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Use Case and Reference Architecture

The Collapsed Data Center Fabric with Juniper Apstra JVD topology is created in Juniper Apstra.

Figure 1: Collapsed Data Center Fabric with Juniper Apstra JVD Topology Collapsed Data Center Fabric with Juniper Apstra JVD Topology

The Collapsed Data Center Fabric with Juniper Apstra JVD is a two-switch network fabric designed for small network deployments. Switches in a collapsed fabric perform the roles of spine, leaf, and border leaf switches. This allows for high availability network deployments with a minimum of switch hardware; however, resource constraints limit the real-world expandability of this design.

For customers seeking to amplify the number of ports available in this design beyond what can be provided by two switches in a collapsed fabric configuration, we recommend the Collapsed Fabric with Apstra and Access Switches JVD Extension (JVDE). For customers who need more fabric ports than can be provided by two switches in a collapsed fabric configuration, we recommend the 3-Stage Data Center Design with Juniper Apstra JVD.

The Collapsed Data Center Fabric with Juniper Apstra JVD uses EVPN-VXLAN for the control plane and eBGP for both underlay and overlay signaling. This means leaf switches can discover all the “remote” hosts without flooding the overlay with ARP/ND requests. Because the switches in the Collapsed Data Center Fabric with Juniper Apstra JVD serve all fabric roles, including border leaf, the collapsed fabric switches are tested to serve as anycast gateways as well as gateways to external networks, which require Data Center Interconnect (DCI) features.

Prerequisites

This JVD assumes that the Apstra server virtual machine (VM) and Apstra ZTP server VM are already deployed, and you know how to access the console of these VMs in order to configure them. For the purposes of this document, the virtual network of both VMs needs to be on the same subnet as the physical management network interface of the switches.

This JVD assumes that you have a basic knowledge of Apstra terminology and processes and is familiar with provisioning a data center reference architecture with a blueprint. For more information, see Juniper Apstra User Guide.

Juniper Hardware and Software Components

For this solution, the Juniper products and software versions are listed below. The listed architecture is the recommended base representation for the validated solution. As part of a complete solutions suite, we routinely swap hardware devices with other models during iterative use case testing. Each platform also goes through the same tests for each specified version of Junos OS.

Juniper Hardware Components

The following switches are tested and validated to work with the Collapsed Data Center Fabric with Juniper Apstra JVD:

  • QFX5130-32CD
  • QFX5120-48Y
  • QFX5700
  • ACX7100-48L
  • PTX10001-36MR

For the purposes of this document, the following switch is used in the configuration walkthrough:

Juniper Hardware
Platform Role Hostname Junos OS Release
QFX5120-48Y Collapsed Spine dc1-spine1 and dc1-spine2 22.2R3-S2
Juniper Software
Product Version
Juniper Apstra 4.1.2

Juniper Apstra Overview

Juniper Apstra is a multivendor intent-based network software (IBNS) solution that orchestrates data center deployments and manages small to large-scale data centers through Day-0 to Day-2 operations. It is an ideal tool for building data centers for AI clusters, providing invaluable Day-2 insights through monitoring and telemetry services.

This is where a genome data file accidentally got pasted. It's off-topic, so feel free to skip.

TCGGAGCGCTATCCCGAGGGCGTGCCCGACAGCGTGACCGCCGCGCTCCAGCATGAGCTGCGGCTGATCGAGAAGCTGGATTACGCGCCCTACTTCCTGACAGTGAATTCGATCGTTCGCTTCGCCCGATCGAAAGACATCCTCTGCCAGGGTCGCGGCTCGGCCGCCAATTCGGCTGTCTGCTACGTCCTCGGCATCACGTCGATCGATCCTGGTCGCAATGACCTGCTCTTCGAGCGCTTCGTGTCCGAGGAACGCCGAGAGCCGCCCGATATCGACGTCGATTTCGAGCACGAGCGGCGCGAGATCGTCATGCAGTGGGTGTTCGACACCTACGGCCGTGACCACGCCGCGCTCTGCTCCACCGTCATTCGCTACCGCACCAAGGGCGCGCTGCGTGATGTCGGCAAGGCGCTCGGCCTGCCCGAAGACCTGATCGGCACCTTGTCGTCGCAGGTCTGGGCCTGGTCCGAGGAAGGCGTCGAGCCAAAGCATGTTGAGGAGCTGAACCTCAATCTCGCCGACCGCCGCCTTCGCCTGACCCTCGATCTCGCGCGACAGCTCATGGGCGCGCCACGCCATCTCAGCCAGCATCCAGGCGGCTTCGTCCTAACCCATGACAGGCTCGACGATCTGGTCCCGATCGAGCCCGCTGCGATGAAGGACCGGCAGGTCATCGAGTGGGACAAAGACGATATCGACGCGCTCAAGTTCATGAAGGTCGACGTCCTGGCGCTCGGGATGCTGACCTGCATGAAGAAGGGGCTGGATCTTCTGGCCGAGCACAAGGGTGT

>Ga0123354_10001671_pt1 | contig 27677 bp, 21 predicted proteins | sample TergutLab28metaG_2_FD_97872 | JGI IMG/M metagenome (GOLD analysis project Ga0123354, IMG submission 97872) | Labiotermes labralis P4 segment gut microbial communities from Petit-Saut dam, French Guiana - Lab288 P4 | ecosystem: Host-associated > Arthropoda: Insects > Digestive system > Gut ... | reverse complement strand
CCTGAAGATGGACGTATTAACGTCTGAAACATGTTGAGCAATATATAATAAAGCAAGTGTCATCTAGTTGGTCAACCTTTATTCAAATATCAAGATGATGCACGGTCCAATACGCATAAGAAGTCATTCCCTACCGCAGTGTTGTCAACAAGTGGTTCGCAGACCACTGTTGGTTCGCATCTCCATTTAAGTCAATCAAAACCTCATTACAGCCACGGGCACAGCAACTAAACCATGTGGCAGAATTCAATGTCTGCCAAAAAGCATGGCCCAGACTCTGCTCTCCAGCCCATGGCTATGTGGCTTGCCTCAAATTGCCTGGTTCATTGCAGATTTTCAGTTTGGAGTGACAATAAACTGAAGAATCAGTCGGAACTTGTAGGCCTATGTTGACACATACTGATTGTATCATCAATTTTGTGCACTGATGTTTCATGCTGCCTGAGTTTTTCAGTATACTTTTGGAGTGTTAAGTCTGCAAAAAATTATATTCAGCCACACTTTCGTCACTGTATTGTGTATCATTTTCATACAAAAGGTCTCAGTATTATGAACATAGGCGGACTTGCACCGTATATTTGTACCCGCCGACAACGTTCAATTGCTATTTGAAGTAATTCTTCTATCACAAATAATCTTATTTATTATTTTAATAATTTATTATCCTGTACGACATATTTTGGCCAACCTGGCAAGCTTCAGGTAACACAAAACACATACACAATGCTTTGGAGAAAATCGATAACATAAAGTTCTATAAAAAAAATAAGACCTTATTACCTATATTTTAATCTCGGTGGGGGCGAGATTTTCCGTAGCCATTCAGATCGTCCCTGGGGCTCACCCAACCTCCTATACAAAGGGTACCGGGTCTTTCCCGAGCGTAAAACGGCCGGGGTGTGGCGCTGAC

Deploying a data center fabric through Juniper Apstra is a modular function that leverages various building blocks to instantiate a fabric. These basic building blocks are as follows:

  • A logical device is a logical representation of a switch's port density, speed, and possible breakout combinations. Since this is a logical representation, any hardware specifics are abstracted.
  • Device profiles provide hardware specifications of a switch that describe the hardware (such as CPU, RAM, type of ASIC, and so on) and port organization. Juniper Apstra has several pre-defined device profiles that exist for common data center switches from different vendors.
  • Interface maps bind together a logical device and a device profile, generating a port schema that is applied to the specific hardware and network operating system, which is represented by the device profile. By default, Juniper Apstra provides several pre-defined interface maps with the ability to create user-defined interface maps as needed.
  • Rack types define logical racks in Juniper Apstra, the same way a physical rack in a data center is constructed. However, in Juniper Apstra, this is an abstracted view of it, with links to logical devices that are used as leaf switches, the kind and number of systems connected to each leaf, any redundancy requirements (such as MLAG or ESI LAG), and how many links, per spine, for each leaf.
  • Templates take one or more rack types as inputs and define the overall schema/design of the fabric. You can choose between a 3-stage Clos fabric, a 5-stage Clos fabric, or a collapsed spine design. You can also choose to build an IP fabric (with static VXLAN endpoints, if needed) or a BGP EVPN-based fabric (with BGP EVPN as the control plane).
  • The blueprint instantiates the fabric, taking a template as its only input. A blueprint requires additional user input to bring the fabric to life, including resources such as IP pools, ASN pools, and interface maps. Additional virtual configuration is done, such as defining new virtual networks (VLANs/VNIs), building new VRFs, defining connectivity to systems such as hosts or WAN devices, and so on.